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What You Need to Know about Pandemic-Related Retirement Withdrawals

What You Need to Know about Pandemic-Related Retirement Withdrawals

The coronavirus pandemic caused significant financial distress across the entire world. In the United States, the response included the $2 trillion CARES Act, which provided individual stimulus checks and made provisions to make it easier for people to take withdrawals and loans from their retirement accounts. Through the act, these withdrawals are exempt from the typical 10 percent penalty, provided that the withdrawals are repaid within a given timeframe. The IRS released formal guidance for taking withdrawals from retirement accounts in mid-June, and this document clearly outlines all rules and regulations about the policy change.

An Overview of the New Policy on Early Retirement Withdrawals

According to the CARES Act, anyone who has experienced an adverse financial consequence as a result of COVID-19 is eligible to make a withdrawal from their 401(k) plan, up to $100,000. In addition, individuals can take up to $100,000 in distributions from 401(k)s and IRAs. This latter cap is across all retirement accounts that a person might have rather than a limit for each different account.

Anyone who would normally face a 10 percent penalty for early withdrawals will see this charge waived for 2020. Individuals are still required to pay taxes on the amount that they withdraw, but they can pay the taxes over three years rather than immediately.

The other important piece of the recent legislation that you need to know is the ability to repay the distribution. You will have three years to repay the distribution you took from a 401(k), IRA, or another qualified account. This repayment is considered a rollover contribution. As long as the rollover contribution is completed within three years, the distributions are no longer subject to taxes.

You will need to complete and file an amended tax return to the IRS to process the rollover contribution and remove the tax burden. In some cases, however, this stipulation can save individuals a lot of money that would otherwise go to the federal government.

The Key Considerations about Taking an Early Withdrawal

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Importantly, not everyone qualifies for penalty-free early withdrawals from retirement accounts. The law was designed to help people affected by the pandemic, so you will need to demonstrate hardship. You can qualify if you, a spouse, or a dependent tested positive for COVID-19, was laid off as a result of the pandemic, or had work hours reduced. You may also qualify if you had to tend to children instead of working or if your business was forced to close.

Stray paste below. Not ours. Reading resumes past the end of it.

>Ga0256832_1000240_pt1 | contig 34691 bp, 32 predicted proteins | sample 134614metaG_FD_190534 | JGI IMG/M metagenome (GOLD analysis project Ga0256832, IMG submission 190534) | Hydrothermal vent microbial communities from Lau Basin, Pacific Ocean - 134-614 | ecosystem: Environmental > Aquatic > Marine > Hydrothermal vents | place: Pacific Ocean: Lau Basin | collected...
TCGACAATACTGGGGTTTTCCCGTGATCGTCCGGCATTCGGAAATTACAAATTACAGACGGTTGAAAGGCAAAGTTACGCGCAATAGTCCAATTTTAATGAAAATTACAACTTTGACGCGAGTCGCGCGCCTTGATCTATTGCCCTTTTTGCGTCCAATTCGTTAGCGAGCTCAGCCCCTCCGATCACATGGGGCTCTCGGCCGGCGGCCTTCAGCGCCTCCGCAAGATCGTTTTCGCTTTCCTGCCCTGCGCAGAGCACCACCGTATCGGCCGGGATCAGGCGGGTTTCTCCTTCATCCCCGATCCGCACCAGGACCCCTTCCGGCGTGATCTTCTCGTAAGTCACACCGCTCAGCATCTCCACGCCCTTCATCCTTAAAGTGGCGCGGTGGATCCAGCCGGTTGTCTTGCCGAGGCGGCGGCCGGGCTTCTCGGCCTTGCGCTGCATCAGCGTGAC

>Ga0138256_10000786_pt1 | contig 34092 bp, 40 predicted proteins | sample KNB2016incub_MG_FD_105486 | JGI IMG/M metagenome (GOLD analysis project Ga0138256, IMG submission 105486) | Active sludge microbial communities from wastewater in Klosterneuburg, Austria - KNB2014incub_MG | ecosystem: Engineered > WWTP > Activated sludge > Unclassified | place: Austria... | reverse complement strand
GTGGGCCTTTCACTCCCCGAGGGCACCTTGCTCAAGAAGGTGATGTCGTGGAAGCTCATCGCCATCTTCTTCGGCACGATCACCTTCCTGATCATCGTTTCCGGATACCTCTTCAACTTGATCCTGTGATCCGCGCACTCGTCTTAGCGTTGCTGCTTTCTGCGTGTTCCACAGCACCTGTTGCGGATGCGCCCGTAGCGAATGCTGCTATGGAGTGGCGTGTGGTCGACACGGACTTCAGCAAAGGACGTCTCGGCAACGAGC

Though you may qualify for the deal, that does not necessarily mean you should take advantage. Some people may have no other option, but the decision to cut into your retirement savings should not be taken lightly.

Taking money from a retirement account has significant downsides. Even if you plan to repay the money within three years to avoid taxes, you will miss out on the interest earnings from those investments. When you consider compounded effects, the difference could be quite significant. Therefore, you should only consider taking advantage of this new policy if absolutely necessary, and if so, only taking the minimum that you need to make ends meet.

Notably, people can take more than one distribution or loan in 2020, so it is better to err on the side of too little than too much. When you take out extra money, it is tempting to spend it rather than return it to the account.

How to Choose between Taking a 401(k) or a Retirement Distribution

Individuals who find themselves in need of financial relief have two distinct options under the CARES Act. The first is a 401(k) loan, which is the riskier of the two options. With this loan, you will be required to start making payments on the loan, with interest, immediately. If you default on this loan, you will be forced to claim the outstanding balance of the loan as a distribution in the year that you defaulted, which means paying taxes and the 10 percent penalty on that loan. If you lose the job through which you have the 401(k), you will need to repay the loan before the due date of the current year’s tax return. Otherwise, taxes and penalties will be due on the outstanding balance.

A distribution, on the other hand, helps you avoid much of this risk, especially since the limit on distributions and loans are now the same. The benefit of taking a distribution is that tax payments on the amount are stretched over three years, so the immediate financial impact is not as significant. Also, you retain the right to repay the distribution within three years if your financial situation suddenly changes. Doing this not only helps provide a boost to your retirement account, but it allows you to avoid paying taxes on the amount at all. While neither situation is ideal, a distribution is likely the safer option.